As well as caring for their four children - Minna (7), Eliza (5), Ellie (3) and Charlie who is just six months - Sara and Morgan farm. They have close to 900 sheep and host numerous events annually to help contribute towards the upkeep of the property, which costs up to €250,000 a year to maintain and run.

“We’re delighted we did the programme. It was great to have the experts in to help with the ongoing restoration and to take a fresh look at the history and the significance of what we have here. Sometimes when you’re in the middle of all of this it is hard to see the wood for the trees.

“We hope the programme will spur more people to come and visit Borris House, share in its history and its significance. We are more determined than ever now to get the Borris Lace project off the ground and restore an industry which disappeared in the 1950’s and was so important to this entire region.”

About the BBC series

The ‘Antiques to the Rescue’ series traces how the impact of the deepest recession since the war is being felt everywhere. Even the grandest households need to tighten their belts. Money is scarce and heritage grants stretched, but the maintenance of historically important homes can’t wait.

Through the series John Foster (a familiar face from BBC 1’s Antiques Roadshow), uses his 20 years experience as a fine arts and antiques auctioneer to find and sell treasures, squirreled away in three large country houses. The funds will pay for restoration work, which will help protect these houses for the future. Supported by a team of specialists, John hopes to turn heirlooms into hard cash.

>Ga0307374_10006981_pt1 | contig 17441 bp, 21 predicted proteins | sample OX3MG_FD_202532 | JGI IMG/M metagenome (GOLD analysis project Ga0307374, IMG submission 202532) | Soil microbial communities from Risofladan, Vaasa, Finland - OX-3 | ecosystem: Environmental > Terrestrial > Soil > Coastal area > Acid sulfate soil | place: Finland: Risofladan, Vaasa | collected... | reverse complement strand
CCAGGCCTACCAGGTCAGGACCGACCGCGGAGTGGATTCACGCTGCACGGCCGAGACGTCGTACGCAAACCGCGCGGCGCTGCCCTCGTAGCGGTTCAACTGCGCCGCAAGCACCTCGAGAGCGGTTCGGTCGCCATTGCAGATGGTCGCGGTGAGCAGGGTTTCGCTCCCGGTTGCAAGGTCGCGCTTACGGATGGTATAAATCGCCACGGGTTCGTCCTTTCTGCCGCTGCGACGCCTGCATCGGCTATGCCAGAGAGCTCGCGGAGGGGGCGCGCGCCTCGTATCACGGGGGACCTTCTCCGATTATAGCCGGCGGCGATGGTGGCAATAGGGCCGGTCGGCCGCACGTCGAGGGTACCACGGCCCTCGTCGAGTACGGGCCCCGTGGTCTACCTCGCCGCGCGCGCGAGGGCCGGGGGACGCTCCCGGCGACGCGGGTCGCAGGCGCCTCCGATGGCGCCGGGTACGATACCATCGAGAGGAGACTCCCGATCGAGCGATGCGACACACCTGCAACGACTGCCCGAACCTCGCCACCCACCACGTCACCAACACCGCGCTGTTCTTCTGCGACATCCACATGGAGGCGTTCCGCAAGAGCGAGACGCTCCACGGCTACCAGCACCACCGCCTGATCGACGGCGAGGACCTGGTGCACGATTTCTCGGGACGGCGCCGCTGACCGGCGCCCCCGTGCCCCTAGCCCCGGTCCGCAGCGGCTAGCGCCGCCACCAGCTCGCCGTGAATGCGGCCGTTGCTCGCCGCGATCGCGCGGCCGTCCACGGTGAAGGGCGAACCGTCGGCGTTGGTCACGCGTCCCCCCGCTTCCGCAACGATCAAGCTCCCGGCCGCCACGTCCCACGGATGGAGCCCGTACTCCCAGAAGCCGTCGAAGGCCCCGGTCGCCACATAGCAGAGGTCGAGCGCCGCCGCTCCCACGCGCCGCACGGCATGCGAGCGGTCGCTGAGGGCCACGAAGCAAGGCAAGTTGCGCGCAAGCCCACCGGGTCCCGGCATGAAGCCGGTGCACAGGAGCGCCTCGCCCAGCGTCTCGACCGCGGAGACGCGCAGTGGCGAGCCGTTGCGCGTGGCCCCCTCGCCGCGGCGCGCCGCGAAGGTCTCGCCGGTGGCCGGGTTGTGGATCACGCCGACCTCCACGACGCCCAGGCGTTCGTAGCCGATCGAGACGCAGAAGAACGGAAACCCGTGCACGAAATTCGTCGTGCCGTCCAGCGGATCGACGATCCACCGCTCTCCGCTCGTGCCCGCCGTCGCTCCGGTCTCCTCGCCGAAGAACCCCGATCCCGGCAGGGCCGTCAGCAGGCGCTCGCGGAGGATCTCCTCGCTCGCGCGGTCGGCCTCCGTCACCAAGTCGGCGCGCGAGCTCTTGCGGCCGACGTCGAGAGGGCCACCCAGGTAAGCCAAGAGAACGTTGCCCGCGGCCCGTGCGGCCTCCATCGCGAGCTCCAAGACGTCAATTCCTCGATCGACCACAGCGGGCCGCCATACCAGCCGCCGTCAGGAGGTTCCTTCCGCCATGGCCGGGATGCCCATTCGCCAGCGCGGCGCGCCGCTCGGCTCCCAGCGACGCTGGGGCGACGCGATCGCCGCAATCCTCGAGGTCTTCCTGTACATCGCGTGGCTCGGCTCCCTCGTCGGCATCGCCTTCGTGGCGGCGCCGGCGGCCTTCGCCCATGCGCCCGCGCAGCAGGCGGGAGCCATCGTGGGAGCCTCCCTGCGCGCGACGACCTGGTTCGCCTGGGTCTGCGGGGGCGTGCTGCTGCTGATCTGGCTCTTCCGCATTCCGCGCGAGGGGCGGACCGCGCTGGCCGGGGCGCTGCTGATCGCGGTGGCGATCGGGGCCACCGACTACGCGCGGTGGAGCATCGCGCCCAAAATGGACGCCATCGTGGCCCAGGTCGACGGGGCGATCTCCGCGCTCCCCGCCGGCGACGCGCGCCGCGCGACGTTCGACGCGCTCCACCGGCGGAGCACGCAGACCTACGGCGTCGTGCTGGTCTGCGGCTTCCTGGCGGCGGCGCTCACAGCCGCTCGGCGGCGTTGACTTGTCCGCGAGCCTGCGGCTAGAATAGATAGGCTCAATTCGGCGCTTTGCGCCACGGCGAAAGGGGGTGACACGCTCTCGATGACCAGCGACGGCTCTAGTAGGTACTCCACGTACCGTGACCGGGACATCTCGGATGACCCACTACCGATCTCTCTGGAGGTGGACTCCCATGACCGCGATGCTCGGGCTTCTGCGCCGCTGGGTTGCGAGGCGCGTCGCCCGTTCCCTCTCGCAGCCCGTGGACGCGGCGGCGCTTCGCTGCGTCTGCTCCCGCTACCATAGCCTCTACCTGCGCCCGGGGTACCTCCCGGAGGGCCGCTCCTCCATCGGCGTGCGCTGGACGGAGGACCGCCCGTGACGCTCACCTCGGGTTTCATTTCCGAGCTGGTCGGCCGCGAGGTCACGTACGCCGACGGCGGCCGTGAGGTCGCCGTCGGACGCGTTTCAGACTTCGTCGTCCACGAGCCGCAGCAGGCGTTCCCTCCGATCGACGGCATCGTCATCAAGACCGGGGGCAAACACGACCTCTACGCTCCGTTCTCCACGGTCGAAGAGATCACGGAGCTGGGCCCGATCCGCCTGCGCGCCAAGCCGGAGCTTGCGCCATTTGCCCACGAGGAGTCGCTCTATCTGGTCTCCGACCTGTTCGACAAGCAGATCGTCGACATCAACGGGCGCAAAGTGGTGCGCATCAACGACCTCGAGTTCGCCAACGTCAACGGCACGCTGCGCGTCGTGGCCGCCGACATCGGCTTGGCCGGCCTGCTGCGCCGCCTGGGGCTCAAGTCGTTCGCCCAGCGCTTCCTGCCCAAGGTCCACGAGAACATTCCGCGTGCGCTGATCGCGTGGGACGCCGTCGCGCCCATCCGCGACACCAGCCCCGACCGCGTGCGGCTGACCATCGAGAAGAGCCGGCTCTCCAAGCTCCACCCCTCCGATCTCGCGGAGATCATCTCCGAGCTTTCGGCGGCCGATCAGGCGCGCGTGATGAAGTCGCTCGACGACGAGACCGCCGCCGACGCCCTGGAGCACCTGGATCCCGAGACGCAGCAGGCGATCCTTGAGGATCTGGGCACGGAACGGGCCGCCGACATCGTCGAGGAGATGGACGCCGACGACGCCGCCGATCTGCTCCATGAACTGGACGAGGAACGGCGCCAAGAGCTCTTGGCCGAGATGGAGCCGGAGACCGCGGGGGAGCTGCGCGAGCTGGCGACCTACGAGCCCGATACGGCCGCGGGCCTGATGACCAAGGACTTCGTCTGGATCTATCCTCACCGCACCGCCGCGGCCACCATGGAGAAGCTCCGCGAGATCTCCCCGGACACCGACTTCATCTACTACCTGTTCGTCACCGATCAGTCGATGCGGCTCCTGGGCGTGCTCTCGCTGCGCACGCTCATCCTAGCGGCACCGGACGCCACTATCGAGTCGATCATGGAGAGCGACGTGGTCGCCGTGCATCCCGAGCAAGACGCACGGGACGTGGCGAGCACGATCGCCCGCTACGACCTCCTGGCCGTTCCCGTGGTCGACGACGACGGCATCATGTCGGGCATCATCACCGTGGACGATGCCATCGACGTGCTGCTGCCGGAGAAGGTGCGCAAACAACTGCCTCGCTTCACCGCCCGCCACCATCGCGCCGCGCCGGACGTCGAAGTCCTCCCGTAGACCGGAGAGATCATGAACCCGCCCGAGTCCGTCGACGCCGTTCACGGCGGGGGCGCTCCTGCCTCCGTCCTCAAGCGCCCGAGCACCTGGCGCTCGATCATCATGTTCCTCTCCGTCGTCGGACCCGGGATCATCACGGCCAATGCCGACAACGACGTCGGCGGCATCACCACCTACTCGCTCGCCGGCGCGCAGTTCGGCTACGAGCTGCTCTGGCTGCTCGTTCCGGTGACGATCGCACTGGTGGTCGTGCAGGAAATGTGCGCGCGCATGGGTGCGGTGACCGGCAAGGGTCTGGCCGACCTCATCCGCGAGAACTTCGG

This new series follows the families and caretakers of three important houses as they make tough decisions about what they will keep and what needs to be sold to raise the money needed. John will also discover the remarkable secrets and histories that these houses hold. He will reveal the remarkable stories of earlier owners, and follow their antiques from these historic homes to the saleroom. With all the dramas and tension that auctions generate, will the antiques come to the rescue?

The series focuses on Borris House, which is bulging at the seams with history. Its owners, Morgan and Sara McMurrough Kavanagh, can trace their family straight back to the 12th century. Their ancestor, Diarmuid McMurrough Kavanagh first invited the Normans to Ireland. Borris House has also seen its share of drama and intrigue, but today the fifty room house is in need of major restoration.

A whole wing has been abandoned to the elements. Poor rendering is causing part of the façade to eat away at the interior fabric of the building and there’s a daily battle with falling tiles and masonry. Their collection of art and antiques has saved the estate before. A Reubens was sold to help with huge death duties, but do they have any treasures left to help save the house?

Morgan and Sara Kavanagh, and their four small children have just inherited Borris, in the depths of Ireland’s dramatic credit crunch. They must sell antiques to kick-start a restoration project which would transform a former laundry into a lucrative visitors centre and tearoom –providing much needed income for on-going repairs and restoration, and a less stressful home for their young family.